Bostic said the team is on a tight deadline per state and federal funding requirements and a groundbreaking is planned for August. As the updated amendment is “coming down the line,” the board approved the waiver in a unanimous vote.

City council identified increasing affordable housing as one of its five priorities in the upcoming budget; waiving fees is one way the city is hoping to accomplish that, Edwards said.

Also being considered for city-assisted low-income housing developments are site plan and rezoning application fees. Depending on the size of a project and location, the cost can reach upward of $2,000.

Fees vary based on the size of the proposed development, with a base fee plus $20 per 1,000 square feet:

  • Less than or equal to 10,000 square feet: $250 
  • Greater than 10,000 square feet: $500 
  • More than 40,000 square feet: $1,000

Zoning application fees also range in cost, depending on the district and acreage of the proposed project. The price ranges from $400 to $800, plus $20 per acre.

While the city is working to encourage additional building, one prominent local development company said waiving fees will have “no meaningful impact” on housing affordability.

Cape Fear Commercial partner Brian Eckel said his firm has studied the complexities of affordable housing, recognizing it’s both a local challenge and a need.

“Though these measures might be part of a much larger solution,” Eckel said, “the dollars in question are negligible as compared to the entire cost required to deliver housing.”

According to the National Association of Home Builders, regulatory costs from local governments account for nearly 23.8% of housing costs nationwide.

“Make no mistake, housing affordability is both an issue of the total cost to deliver additional housing units and a problem of simply supply and demand,” Eckel added.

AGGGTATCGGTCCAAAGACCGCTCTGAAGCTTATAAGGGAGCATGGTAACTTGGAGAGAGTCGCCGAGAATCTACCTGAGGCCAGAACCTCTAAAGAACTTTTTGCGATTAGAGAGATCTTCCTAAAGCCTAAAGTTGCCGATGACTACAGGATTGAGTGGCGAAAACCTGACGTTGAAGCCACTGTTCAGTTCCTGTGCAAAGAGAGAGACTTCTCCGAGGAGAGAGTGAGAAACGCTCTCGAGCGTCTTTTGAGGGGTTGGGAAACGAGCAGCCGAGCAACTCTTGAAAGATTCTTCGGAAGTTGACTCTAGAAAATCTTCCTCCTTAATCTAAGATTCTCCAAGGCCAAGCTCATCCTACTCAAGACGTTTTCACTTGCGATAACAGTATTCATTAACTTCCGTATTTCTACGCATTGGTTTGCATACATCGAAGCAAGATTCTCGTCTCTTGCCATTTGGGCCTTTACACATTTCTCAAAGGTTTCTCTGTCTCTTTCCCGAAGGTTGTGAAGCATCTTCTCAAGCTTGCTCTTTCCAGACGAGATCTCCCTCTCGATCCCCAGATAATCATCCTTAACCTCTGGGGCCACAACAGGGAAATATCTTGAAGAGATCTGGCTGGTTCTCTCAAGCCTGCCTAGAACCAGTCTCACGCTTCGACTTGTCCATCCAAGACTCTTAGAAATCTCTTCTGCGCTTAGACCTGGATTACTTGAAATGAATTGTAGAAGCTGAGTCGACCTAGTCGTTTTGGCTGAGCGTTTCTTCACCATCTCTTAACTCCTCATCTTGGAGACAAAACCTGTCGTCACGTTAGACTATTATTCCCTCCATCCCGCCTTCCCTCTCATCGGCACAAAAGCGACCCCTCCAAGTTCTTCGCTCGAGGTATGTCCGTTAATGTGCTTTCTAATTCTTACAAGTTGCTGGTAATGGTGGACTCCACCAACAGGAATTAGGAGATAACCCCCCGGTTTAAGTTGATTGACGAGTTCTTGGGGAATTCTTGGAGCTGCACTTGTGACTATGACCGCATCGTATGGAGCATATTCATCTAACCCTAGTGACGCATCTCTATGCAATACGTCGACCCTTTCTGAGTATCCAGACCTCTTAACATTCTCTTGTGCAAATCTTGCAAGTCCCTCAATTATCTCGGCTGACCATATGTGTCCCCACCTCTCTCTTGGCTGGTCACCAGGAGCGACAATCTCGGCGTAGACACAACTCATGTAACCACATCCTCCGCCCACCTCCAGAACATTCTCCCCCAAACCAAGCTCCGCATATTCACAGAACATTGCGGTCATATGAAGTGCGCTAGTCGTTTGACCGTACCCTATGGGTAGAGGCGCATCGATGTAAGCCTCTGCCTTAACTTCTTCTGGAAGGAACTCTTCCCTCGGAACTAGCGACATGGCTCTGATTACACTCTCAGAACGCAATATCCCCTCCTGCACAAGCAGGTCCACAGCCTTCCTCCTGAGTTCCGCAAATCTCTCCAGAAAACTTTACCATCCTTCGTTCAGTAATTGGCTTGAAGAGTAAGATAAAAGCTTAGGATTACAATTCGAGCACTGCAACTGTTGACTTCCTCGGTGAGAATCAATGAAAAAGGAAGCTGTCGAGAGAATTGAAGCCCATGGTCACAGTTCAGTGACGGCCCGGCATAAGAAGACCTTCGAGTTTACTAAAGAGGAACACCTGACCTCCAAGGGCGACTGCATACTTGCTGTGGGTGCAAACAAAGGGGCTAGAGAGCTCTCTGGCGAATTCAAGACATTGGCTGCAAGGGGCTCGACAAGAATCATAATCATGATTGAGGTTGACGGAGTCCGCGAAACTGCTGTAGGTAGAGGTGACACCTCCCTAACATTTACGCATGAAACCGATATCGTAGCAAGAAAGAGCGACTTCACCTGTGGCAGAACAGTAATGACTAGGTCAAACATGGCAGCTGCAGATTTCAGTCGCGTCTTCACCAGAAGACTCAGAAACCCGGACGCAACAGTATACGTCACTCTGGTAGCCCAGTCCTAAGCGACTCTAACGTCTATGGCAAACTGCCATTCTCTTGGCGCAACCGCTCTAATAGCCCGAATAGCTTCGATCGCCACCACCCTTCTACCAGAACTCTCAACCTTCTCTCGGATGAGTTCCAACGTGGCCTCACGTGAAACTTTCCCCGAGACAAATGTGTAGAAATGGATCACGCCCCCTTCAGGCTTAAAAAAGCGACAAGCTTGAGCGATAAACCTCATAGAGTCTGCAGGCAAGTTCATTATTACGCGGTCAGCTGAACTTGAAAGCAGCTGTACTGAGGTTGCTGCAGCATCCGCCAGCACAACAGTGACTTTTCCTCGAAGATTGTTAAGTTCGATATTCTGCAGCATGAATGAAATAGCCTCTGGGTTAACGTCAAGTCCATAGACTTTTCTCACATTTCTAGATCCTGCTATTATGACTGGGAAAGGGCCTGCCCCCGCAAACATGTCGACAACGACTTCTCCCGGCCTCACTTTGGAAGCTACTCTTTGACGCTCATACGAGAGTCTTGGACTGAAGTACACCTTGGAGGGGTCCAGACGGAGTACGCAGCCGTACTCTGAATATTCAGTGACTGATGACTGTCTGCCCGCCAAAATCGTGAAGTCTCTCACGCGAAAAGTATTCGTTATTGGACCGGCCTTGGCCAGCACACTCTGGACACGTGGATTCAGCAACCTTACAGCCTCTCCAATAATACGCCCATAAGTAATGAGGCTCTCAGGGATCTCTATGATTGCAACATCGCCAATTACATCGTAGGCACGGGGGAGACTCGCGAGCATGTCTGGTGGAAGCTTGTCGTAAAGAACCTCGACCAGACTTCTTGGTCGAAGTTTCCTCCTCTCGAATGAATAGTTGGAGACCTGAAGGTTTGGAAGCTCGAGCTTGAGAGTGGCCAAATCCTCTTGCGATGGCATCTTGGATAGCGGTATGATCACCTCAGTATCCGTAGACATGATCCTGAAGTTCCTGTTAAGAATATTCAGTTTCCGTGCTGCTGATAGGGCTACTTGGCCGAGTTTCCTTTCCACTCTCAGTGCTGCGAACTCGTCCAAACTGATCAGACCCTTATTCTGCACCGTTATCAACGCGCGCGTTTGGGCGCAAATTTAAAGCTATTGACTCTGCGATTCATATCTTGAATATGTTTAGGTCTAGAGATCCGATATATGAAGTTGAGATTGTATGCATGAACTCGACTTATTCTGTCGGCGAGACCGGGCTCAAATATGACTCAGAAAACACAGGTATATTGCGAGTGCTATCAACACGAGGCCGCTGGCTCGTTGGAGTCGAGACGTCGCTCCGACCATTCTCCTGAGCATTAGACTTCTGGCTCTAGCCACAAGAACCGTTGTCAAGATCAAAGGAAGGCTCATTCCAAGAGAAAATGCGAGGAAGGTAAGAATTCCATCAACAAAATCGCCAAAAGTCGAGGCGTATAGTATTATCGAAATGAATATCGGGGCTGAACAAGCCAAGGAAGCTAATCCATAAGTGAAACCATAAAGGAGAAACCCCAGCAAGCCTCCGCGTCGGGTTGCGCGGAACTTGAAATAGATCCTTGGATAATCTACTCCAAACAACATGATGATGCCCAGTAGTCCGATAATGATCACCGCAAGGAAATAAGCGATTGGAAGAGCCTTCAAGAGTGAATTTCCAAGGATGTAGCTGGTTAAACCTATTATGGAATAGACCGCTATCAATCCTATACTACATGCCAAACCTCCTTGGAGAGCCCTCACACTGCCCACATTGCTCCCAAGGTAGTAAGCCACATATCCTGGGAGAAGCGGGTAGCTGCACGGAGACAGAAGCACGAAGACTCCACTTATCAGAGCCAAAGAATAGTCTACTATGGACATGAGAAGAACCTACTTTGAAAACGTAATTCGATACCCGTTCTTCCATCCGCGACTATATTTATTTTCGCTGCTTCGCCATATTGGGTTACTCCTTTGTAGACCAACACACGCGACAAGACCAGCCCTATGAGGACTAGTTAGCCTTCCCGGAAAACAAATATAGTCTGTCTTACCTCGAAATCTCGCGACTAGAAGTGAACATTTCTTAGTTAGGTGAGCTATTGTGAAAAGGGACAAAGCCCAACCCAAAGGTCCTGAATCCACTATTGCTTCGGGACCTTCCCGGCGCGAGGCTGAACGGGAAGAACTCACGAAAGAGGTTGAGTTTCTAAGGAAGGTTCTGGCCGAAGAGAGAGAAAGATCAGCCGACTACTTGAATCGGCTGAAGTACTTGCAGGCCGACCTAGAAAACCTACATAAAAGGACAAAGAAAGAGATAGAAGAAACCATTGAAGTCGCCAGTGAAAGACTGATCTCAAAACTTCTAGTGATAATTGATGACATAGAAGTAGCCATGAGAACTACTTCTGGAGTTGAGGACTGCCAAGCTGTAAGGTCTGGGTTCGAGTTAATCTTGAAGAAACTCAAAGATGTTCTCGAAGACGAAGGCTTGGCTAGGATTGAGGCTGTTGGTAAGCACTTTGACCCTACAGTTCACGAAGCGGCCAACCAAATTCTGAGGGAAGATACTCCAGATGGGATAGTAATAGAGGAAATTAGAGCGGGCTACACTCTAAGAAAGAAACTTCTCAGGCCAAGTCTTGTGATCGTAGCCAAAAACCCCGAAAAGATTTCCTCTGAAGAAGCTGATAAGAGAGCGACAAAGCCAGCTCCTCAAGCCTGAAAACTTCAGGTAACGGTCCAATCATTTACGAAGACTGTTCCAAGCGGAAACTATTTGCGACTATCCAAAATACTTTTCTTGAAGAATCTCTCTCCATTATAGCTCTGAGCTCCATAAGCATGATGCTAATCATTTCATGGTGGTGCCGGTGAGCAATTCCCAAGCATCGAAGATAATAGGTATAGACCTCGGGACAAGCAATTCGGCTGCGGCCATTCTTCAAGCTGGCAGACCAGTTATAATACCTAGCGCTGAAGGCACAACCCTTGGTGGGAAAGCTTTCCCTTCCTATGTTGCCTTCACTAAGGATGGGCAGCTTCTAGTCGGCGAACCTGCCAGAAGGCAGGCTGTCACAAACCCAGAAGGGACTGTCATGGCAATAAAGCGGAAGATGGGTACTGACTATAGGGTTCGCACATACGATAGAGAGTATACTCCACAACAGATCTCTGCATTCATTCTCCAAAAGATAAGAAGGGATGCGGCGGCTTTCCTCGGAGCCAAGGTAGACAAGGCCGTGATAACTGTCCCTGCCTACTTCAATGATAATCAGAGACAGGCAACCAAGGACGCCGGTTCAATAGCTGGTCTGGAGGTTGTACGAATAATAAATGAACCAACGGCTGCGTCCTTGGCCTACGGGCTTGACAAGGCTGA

He pointed to the “risk factor” developers incur when undertaking any project of large scale. 

“With entitlement, planning, and permitting timelines being lengthened by more onerous planning regulation and density being tamped down by more restrictive UDO’s, the time to market and the cost per unit are driven upward,” he explained. 

Meanwhile, it can cost a company “hundreds of thousands of dollars” just to put their plans before a planning board, after design, TRC review, and traffic impact analyses, Eckel added. From introducing a plan, up to city council giving the final green light, the process isn’t quick; it can take up to six months. 

Starway was first proposed in June 2021 and by the time it breaks ground at the end of summer, more than two years will have elapsed.

“The cost of capital, the risk associated with these front-loaded costs, and the unpredictability as to whether the developer even has a project that can then be built, has a huge cost,” Eckel said.

In November, the city updated its ordinances to try and streamline the process, making it easier for affordable housing developers to submit applications. City planner Linda Painter told council at a work session last fall, developers interested in building lower-income complexes typically do not have the financing for full engineering and site plans. 

Applications with at least 50% workforce housing within conditional districts can submit fewer details for proposed plans. Projects that will be 100% affordable need to only submit a narrative describing plans with limited information — building height, buffers, etc. — for approval.

Once a plan is approved, there are still possible roadway improvements, utility upgrades, stormwater retention, green space and more adding to the bottom line.

“The process needs to be simplified,” Eckel said. 

Since 2020, 92 units of workforce housing have been included in market-rate projects, including Switchyard, Vivo Apartments, The Range and Barclay West-Middleburg. Another 72 units of affordable housing were approved for the senior living complex, Canopy Pointe, annexed into city limits last spring. The city also allocated $1.85 million in gap financing to the project last year.

Also approved as a general rezoning last year, was 3939 Carolina Beach Road. Good Shepherd plans to build up to 33 units on the site, donated by the city in September.

Tips or comments? Email [email protected].

Want to read more from PCD? Subscribe now and then sign up for our morning newsletter, Wilmington Wire, and get the headlines delivered to your inbox every morning.